I had a conundrum to overcome, readers. After considerable time away from GameCola, I had to choose the perfect game to review upon my grand return. A game that would speak to you—communicating my personality, tastes, opinions and integrity. For what must have been a full minute I agonised over this, painstakingly sorting through the thousands of games I’ve enjoyed and endured, desperate to find that one title that would serve as the catalyst to my resurrection.
The resolution, you ask? Essentially I got bored and chose the game I’d played most recently, which happened to be Mickey Mania.
However, this isn’t as arbitrary as it sounds—not only is Mickey Mania an extremely enjoyable game, it’s also rather appropriate as my comeback review. After all, long-time readers may remember that I reviewed both Castle of Illusion and its seminal sequel back in the old days. As a proven advocate of the old-school Disney games, what better to celebrate my homecoming with?
Mickey Mania is a platform game. This much should seem obvious, given that it was released on 16-bit consoles, as every 16-bit game ever made is also a platformer. Seriously, go check. Travellers Tales seem to have focused on simplicity, as Mickey is a piece of cake to control. By default, the A and C buttons jump, while the B button throws marbles, which is Mickey’s primary attack, alongside his size thirteens. The controls feel slightly floaty, which can be a little disconcerting at first. It doesn’t take long to get used to them.
Each stage takes the form of a classic Mickey Mouse cartoon, largely from the thirties. This means that the levels aren’t exactly related, so there isn’t much of a sense of progression. This problem is compounded by the learning curve, which essentially doesn’t exist. The chronological nature of the cartoons doesn’t really lend itself to a traditional game structure, so you will play levels that really belong near the end of the game (“The Mad Doctor” is a particular culprit) rather too soon, for the obnoxious reason that the cartoon it’s based on was released earlier than those that inspired the easier stages. The experience as a whole is slightly hamstrung by this rigid commitment to chronicling the all-American rodent’s exploits in the correct order, but not to the extent that the game is ruined. Heavens, no.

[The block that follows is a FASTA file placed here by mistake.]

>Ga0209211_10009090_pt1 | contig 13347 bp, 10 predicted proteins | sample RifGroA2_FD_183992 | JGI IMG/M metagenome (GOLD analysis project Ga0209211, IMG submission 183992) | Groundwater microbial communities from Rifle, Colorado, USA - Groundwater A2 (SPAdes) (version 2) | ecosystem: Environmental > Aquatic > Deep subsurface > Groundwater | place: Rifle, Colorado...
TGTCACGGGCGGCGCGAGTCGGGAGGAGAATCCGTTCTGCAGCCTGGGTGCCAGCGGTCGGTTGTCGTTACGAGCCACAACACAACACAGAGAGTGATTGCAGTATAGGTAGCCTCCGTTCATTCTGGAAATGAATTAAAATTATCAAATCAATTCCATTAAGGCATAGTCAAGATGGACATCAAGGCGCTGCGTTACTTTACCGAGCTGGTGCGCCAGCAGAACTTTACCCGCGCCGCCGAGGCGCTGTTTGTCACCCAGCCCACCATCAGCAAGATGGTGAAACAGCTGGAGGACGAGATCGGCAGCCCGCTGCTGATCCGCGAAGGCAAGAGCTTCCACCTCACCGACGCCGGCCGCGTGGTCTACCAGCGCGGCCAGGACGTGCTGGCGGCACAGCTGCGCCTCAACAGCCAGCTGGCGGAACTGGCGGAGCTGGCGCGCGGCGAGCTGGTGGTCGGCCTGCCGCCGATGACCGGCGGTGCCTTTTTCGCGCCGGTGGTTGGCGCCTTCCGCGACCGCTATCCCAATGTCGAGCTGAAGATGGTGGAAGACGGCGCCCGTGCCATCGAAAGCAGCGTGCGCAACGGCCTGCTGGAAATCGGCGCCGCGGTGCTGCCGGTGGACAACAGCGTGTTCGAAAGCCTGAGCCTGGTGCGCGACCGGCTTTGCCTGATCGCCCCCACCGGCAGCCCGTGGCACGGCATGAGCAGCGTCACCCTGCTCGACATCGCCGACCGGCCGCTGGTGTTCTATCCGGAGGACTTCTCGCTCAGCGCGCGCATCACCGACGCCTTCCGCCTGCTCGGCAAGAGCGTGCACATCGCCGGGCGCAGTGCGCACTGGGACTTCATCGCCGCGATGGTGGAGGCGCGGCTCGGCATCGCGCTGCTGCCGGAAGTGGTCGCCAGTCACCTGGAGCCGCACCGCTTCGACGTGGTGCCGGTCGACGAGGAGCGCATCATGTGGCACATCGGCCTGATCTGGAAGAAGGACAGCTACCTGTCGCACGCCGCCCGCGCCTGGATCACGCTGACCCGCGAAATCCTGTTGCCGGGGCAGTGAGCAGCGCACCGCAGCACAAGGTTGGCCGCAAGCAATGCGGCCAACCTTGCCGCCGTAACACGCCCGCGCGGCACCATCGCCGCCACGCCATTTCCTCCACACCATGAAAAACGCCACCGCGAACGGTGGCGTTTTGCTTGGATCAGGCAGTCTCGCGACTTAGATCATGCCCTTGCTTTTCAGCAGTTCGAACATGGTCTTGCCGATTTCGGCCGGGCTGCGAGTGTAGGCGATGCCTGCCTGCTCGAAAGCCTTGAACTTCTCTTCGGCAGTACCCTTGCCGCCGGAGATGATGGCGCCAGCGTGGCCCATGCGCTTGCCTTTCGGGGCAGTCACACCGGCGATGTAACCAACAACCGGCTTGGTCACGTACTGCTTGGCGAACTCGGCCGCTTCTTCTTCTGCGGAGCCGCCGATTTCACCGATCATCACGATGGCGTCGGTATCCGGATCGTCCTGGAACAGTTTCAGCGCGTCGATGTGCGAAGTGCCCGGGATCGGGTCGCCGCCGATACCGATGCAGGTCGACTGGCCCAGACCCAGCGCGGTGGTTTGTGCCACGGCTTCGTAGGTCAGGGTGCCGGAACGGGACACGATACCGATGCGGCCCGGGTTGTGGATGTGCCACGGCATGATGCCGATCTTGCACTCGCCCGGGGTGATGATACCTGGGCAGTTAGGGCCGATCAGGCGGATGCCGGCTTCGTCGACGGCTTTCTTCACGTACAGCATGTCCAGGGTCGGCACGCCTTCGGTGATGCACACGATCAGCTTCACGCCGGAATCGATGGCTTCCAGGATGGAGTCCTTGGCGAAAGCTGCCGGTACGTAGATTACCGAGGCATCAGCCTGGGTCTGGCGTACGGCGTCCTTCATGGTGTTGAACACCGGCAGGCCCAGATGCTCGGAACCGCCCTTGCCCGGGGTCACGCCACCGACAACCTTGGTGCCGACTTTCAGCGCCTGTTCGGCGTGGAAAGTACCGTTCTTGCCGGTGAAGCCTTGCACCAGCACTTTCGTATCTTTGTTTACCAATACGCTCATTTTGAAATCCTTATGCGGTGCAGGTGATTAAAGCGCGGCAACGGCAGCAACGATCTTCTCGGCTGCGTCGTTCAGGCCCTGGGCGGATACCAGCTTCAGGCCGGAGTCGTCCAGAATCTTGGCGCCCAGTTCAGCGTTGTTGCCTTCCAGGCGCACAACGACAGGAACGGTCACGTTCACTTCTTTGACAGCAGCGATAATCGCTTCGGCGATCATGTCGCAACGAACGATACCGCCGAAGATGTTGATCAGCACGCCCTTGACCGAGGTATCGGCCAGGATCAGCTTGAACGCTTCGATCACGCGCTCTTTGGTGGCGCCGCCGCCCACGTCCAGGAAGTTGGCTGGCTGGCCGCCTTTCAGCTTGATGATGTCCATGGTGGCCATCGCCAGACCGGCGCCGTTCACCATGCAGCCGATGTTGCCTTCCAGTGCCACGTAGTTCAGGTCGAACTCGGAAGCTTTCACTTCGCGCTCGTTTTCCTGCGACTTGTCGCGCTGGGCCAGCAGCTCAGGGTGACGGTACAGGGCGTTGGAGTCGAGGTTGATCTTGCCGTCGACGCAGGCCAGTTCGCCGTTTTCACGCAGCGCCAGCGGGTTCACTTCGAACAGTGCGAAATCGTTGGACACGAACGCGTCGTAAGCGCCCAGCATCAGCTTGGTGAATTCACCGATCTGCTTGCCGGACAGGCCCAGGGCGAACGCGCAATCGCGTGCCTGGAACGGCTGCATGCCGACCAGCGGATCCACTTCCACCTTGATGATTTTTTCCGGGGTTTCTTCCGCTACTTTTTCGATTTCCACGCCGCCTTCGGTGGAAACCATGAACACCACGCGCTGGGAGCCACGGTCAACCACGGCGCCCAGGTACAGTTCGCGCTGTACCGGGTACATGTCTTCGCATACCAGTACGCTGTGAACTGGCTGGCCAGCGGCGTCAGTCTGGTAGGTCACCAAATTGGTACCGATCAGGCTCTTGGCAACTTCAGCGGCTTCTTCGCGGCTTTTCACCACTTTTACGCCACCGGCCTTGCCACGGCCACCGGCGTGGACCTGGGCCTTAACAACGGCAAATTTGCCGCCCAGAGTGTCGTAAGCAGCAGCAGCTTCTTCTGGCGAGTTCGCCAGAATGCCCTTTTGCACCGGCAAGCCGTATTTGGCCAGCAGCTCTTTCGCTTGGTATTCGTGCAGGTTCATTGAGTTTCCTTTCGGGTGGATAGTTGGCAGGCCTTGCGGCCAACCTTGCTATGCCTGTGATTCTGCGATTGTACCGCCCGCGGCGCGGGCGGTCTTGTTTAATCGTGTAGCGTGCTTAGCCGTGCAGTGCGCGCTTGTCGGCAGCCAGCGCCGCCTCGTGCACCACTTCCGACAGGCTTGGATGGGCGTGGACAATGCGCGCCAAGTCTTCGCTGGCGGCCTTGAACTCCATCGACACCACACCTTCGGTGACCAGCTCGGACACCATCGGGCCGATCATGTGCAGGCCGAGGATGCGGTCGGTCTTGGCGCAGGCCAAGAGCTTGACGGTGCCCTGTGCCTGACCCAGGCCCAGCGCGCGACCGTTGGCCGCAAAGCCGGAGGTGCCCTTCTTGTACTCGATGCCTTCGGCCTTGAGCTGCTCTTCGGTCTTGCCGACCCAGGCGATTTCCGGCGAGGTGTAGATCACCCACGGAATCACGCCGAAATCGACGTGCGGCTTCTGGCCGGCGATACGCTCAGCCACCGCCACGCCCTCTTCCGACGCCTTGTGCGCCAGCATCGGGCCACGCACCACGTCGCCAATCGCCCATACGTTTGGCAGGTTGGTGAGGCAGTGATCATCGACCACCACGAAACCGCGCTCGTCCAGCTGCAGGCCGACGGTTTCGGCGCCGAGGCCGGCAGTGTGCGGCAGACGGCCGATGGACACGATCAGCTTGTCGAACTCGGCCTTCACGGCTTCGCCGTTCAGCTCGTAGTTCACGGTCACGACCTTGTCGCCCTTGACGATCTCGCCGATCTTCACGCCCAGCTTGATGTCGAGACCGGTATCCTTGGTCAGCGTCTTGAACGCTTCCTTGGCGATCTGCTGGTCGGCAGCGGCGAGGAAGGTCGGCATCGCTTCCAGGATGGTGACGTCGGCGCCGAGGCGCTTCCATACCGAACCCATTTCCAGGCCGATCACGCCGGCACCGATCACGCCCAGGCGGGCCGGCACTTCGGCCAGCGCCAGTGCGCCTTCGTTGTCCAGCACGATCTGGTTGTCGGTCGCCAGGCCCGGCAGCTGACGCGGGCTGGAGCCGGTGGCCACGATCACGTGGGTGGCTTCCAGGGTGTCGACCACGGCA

The levels themselves are varied, with each one built of several distinct sections. (Even the shortest level, “Moose Hunters,” has two sections that are entirely different.) Most of these introduce some sort of new gimmick, which is promptly done away with in the next area. This can be a little frustrating, as there’s certainly more they could have done with some of the mechanics. (The Queen Spider chase in “Mickey and the Beanstalk,” for example, is laughably anti-climactic.) This also gives the game a rather bitty feel, with some sub-levels lasting less than a minute. Thankfully, the levels are, without exception, fun to play and throw up more than a few surprises. There are plenty of secrets, some of which are extremely tricky to find, including a full secret level based on Mickey’s first colour appearance, “The Band Concert.”
As far as visuals go, Traveller’s Tales outdid themselves—Mickey Mania is graphically stunning throughout, with fantastic sprite design and background art really giving the game an authentic cartoon feel. The little touches, such as the scratches overlaid onto the first level (to simulate watching the cartoon on worn film stock), the three-dimensional entrance to the Lonesome Ghosts’ mansion and the way that the colour gradually returns to the docks as you pass through them lend an unmistakable sense that the developers cared about this game—and that’s without mentioning the rotating tower levels, which need to be seen to be believed. Mickey himself is arguably at the best he’s looked in a videogame, full of expression, smoothly animated and fantastically well-coloured. In fact, the colour design is worth extra mention—the game is absolutely lush throughout, with real depth to the character shading and a consistency that most similar games fail to match. It’s probably the best-looking game on the Genesis and has lost nothing in its transfer to Sega CD.
Sound-wise it’s a mixed bag. As it’s a CD title, the Genesis tunes have been replaced with a synthesised soundtrack. Whether you think this is better than the original chiptunes is down to personal preference, though I find the Sega CD’s soundtrack to be superior— the Genesis’ effort is fine, but I found it curiously forgettable. The tunes happily bounce along, and there’s a lot (a surprising amount, in fact) of sampled speech, with the titular vermin commenting on seemingly everything he encounters (my personal favourite being his jovial, if pointless, “Hiya, Mister Goat!”).
It’s worth pointing out that this game isn’t particularly easy. Aforementioned learning curve issues throw you into some pretty harsh situations early on (the trial and error of the elevator section in the second level springs to mind), and Mickey isn’t exactly a durable creature. The whole game can easily be beaten in well under an hour when you’ve learned it, but that could well take a while. Even when you’ve memorised the whole layout and know exactly what’s coming, you’ll still play through the game for the sheer fun of it.
Looking back over this review, it seems mostly negative, which is odd because I absolutely love Mickey Mania. It has something, a sort of x-factor that most licensed games are missing. Perhaps it’s the sky-high production values or the number of obscure secret areas that appeals so much, or maybe it’s the admittedly simplistic, but hugely rewarding, gameplay. Give it a try—any of the versions will do, though, atypically, the SNES conversion is missing quite a lot of content. (The game is available on Genesis, Sega CD, and SNES, and on PSX in Europe only as Mickey’s Wild Adventure.) See what you make of Mickey Mania.